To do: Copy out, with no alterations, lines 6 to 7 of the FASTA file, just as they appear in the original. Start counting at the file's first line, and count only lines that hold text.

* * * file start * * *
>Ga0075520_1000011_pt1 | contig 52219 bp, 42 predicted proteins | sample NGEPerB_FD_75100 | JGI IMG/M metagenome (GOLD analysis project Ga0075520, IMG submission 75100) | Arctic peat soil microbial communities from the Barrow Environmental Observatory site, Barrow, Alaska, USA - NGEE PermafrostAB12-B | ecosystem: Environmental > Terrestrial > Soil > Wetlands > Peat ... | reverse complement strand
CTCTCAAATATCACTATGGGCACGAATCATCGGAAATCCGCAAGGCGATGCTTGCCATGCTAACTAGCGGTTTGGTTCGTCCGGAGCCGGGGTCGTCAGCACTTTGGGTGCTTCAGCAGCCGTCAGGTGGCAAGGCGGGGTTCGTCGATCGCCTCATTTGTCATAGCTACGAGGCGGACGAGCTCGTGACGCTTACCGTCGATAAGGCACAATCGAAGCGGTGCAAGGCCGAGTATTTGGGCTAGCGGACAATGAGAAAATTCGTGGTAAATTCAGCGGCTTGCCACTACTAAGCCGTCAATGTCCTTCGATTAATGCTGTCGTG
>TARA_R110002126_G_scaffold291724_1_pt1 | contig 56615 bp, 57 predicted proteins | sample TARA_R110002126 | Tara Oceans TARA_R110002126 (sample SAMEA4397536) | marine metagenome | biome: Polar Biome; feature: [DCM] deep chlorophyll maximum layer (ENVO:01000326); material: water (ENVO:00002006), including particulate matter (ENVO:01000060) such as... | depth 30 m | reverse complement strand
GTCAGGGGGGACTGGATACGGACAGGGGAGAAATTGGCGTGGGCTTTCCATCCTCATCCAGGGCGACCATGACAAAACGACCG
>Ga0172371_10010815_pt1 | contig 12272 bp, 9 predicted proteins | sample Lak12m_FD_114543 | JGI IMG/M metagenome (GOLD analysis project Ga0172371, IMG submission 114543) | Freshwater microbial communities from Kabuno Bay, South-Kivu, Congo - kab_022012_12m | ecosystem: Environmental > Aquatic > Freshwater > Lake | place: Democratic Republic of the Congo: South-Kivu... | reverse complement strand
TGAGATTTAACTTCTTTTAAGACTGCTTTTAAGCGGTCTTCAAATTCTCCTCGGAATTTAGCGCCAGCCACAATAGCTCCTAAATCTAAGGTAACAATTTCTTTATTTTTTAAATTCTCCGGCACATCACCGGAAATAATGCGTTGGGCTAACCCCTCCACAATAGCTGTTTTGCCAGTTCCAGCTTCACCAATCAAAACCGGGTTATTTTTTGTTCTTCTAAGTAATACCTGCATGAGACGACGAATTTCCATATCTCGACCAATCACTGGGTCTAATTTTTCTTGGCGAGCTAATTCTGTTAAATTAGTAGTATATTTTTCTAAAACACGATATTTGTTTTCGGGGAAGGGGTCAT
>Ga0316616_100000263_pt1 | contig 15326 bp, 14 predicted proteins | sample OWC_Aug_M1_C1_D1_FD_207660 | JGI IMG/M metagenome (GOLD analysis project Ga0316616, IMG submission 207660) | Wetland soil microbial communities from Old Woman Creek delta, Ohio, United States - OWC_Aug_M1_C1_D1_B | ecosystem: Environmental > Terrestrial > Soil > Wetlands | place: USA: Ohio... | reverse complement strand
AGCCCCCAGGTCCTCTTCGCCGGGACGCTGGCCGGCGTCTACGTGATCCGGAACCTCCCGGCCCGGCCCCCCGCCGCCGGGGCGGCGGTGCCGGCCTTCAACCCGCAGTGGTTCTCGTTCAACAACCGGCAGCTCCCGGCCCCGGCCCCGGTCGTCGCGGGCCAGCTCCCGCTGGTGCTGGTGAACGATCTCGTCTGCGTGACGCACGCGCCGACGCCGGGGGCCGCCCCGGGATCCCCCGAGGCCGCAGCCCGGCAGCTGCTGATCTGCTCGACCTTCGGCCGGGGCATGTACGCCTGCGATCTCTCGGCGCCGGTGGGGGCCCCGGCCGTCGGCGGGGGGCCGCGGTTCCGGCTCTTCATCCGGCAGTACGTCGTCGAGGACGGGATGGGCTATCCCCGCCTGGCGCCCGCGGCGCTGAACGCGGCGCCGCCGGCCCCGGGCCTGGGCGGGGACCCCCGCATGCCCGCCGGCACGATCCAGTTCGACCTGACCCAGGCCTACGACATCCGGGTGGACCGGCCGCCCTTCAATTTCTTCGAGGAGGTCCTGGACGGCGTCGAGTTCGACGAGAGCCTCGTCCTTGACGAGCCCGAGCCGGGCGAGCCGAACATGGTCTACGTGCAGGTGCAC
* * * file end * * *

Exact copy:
TGAGATTTAACTTCTTTTAAGACTGCTTTTAAGCGGTCTTCAAATTCTCCTCGGAATTTAGCGCCAGCCACAATAGCTCCTAAATCTAAGGTAACAATTTCTTTATTTTTTAAATTCTCCGGCACATCACCGGAAATAATGCGTTGGGCTAACCCCTCCACAATAGCTGTTTTGCCAGTTCCAGCTTCACCAATCAAAACCGGGTTATTTTTTGTTCTTCTAAGTAATACCTGCATGAGACGACGAATTTCCATATCTCGACCAATCACTGGGTCTAATTTTTCTTGGCGAGCTAATTCTGTTAAATTAGTAGTATATTTTTCTAAAACACGATATTTGTTTTCGGGGAAGGGGTCAT
>Ga0316616_100000263_pt1 | contig 15326 bp, 14 predicted proteins | sample OWC_Aug_M1_C1_D1_FD_207660 | JGI IMG/M metagenome (GOLD analysis project Ga0316616, IMG submission 207660) | Wetland soil microbial communities from Old Woman Creek delta, Ohio, United States - OWC_Aug_M1_C1_D1_B | ecosystem: Environmental > Terrestrial > Soil > Wetlands | place: USA: Ohio... | reverse complement strand